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Can plastic money replace cash?
July 20, 2015

Given the level of indirect taxes, there’s an incentive to evade them. The proposed tax breaks for using e-money may not help
 
The objective of the proposed policy on facilitation of electronic transactions is to replace cash transactions with e-transactions. These have several advantages, including macroeconomic effects and benefits to merchants and consumers.
 
Macroeconomic benefits include financial deepening, reduction of unaccounted income, increases in tax base, and reduction in currency with the public. Both merchants and consumers benefit from avoiding risks associated with handling cash, while the former gain from more purchases thanks to credit cards.
 
However, there are several issues that could block the success of this initiative and therefore need to be addressed upfront. Such issues include tax burden, compulsion of unpleasant disclosures, transaction costs, security, and potential debt burden.
 
The share of indirect taxes in the total tax revenue of the country is more than 66 per cent, mainly because of high rates and a large tax base where almost every product is taxed.
 
Indirect taxes do not differentiate between rich and poor. While direct tax can be designed on the basis of income structure, it is extremely difficult to implement the same strategy in the case of indirect taxes.
 
Therefore, there is always an incentive for consumers belonging to the stressed income groups to negotiate with merchants for a middle ground that allows them to avoid indirect taxes and obtain cash discounts. Given the large consumer base, merchants can negotiate effectively.
 
The trade-off
The impact of these taxes is much higher than the tax break proposed in the draft proposal. The success of implementing a cashless economy would depend on whether the benefits to merchants and consumers exceed the loss associated with disclosures on the true volume of transactions. Any move to forcefully expose consumers to e-transactions without taking care of the tax burden is likely to increase the cost of living, which may push economically stressed consumers further into poverty.
 
Thus, effective use of e-transaction by consumers is best brought about by a substantial shift in the tax structure of the economy. The burden of value added tax (VAT) or the proposed goods and services tax (GST) should be so low that there is minimum incentive for consumers to avoid it.
 
Globally, GST rates are in the range of about 10 per cent, against 27 per cent proposed in India. This is too high. Moreover, the tax structure itself needs to be changed such that direct taxes take the lead in revenue collection while GST is moderated below the global average.
 
While a reduction in indirect taxes would motivate consumers to use e-transactions, merchants who wish to avoid direct taxes may feel differently. At times these merchants also have to part with large sums as extortion or speed money to the officials concerned. Therefore, a corruption-free governance is another important requirement.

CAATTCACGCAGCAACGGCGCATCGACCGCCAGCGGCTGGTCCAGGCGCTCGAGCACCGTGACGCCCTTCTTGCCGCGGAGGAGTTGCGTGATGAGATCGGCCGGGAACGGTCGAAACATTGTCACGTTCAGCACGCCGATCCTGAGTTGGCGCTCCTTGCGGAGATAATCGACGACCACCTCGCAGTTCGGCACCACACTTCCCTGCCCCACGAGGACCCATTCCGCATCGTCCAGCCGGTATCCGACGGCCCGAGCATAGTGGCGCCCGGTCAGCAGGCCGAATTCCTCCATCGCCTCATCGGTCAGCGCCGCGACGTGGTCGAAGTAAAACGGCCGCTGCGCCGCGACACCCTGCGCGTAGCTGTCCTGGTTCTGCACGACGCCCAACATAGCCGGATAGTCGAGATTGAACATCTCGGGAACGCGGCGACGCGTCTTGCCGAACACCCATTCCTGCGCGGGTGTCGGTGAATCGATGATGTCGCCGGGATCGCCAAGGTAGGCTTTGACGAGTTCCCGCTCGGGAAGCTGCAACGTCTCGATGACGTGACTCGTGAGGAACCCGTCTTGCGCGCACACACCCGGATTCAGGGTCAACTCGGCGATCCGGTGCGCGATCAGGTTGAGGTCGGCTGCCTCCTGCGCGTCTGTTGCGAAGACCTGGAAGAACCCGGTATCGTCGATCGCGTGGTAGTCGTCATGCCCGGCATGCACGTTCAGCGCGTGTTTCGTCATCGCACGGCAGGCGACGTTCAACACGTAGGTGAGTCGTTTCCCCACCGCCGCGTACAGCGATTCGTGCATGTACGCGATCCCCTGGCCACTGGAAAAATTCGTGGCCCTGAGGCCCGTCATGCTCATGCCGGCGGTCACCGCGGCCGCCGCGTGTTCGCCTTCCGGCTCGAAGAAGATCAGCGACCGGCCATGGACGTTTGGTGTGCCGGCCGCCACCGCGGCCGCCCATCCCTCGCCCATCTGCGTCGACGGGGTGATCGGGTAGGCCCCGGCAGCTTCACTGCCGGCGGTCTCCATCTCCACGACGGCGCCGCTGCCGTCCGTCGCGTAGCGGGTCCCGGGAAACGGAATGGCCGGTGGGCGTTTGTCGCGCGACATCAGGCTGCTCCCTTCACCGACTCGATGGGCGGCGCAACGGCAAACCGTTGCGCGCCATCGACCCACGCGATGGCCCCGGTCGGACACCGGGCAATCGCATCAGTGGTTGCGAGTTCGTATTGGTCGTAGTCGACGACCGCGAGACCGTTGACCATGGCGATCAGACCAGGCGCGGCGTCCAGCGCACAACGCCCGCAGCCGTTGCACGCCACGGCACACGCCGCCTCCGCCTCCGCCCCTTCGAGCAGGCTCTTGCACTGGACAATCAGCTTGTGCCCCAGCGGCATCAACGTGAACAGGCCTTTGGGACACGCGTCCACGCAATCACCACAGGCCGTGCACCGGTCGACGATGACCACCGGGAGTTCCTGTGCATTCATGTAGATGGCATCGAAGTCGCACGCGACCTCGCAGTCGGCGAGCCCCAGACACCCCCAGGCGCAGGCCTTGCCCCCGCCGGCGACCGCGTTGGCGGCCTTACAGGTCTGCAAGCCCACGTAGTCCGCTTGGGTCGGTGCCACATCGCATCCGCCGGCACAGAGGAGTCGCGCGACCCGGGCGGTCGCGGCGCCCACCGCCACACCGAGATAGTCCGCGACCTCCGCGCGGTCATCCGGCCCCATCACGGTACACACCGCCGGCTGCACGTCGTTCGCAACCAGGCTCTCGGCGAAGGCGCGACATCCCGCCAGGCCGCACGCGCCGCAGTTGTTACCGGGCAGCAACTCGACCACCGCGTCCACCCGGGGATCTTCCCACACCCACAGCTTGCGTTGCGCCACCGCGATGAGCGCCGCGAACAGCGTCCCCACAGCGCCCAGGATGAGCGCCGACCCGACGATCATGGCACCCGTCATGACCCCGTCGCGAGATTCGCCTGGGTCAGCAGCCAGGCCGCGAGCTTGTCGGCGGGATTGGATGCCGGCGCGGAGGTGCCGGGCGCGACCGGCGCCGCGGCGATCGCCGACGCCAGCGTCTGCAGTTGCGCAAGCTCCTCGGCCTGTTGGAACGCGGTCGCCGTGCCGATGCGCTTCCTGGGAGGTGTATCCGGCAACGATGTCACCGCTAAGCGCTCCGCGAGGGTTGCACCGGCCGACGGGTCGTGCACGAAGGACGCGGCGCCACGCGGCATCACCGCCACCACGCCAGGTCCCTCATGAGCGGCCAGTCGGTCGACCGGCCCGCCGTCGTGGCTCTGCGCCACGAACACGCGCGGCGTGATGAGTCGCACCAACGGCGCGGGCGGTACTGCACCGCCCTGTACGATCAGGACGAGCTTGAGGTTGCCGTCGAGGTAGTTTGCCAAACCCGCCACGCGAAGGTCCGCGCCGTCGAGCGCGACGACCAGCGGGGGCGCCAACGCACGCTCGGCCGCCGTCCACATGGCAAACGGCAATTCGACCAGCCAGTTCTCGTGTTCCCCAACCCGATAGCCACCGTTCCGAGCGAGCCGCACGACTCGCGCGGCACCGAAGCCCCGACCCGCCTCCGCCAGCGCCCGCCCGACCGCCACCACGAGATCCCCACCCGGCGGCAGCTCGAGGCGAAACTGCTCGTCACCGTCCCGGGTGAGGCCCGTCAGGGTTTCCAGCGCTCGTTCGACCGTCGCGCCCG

It is expected that e-transactions would be preferred by consumers than merchants, particularly if tax rates are reduced.
 
However, willing consumers can take advantage of e-transaction only if there is a law that compels all merchants to maintain the facility for e-payments. Therefore, a law to this effect will need to be promulgated so that plastic money can be popularised to the extent required.
 
Avoiding pitfalls
There are many operational costs associated with ownership of payment terminals such as installation fee, cost of printing paper for transaction receipts and cancellation, rental fee, costs of broadband, transaction fee, and costs of opening and operating a business bank account. In addition, due to compatibility problems between payment terminals and transaction service providers, a merchant might be required to keep several types of payment terminals.
 
The impact of such costs is associated with scale of business. This would be negligible cost for large companies, but for small ones, it may be worthwhile to subsidise such equipment.
 
Transactions with plastic money have yet not proved to be completely free from fraud and forgery. With the expected large-scale application of e-transaction, security measures with respect to data protection, early detection, and punishment need to be put in place in order to address apprehensions of potential losses.
 
The effective use of plastic money requires a huge amount of restraint and planning on the part of the user, and this comes with experience. Many families have suffered due to the rampant use of credit cards.
 
The interest rates on outstanding credits are among the highest, even more than the informal cash market. Many card users abandon the use of cards due to these costs. Therefore, the risk of indebtedness has to be reduced to encourage participation in electronic transactions .
 
The writer is a senior fellow at NCAER. The views are personal
 
Published in: The Hindu Business Line  July 20, 2015 
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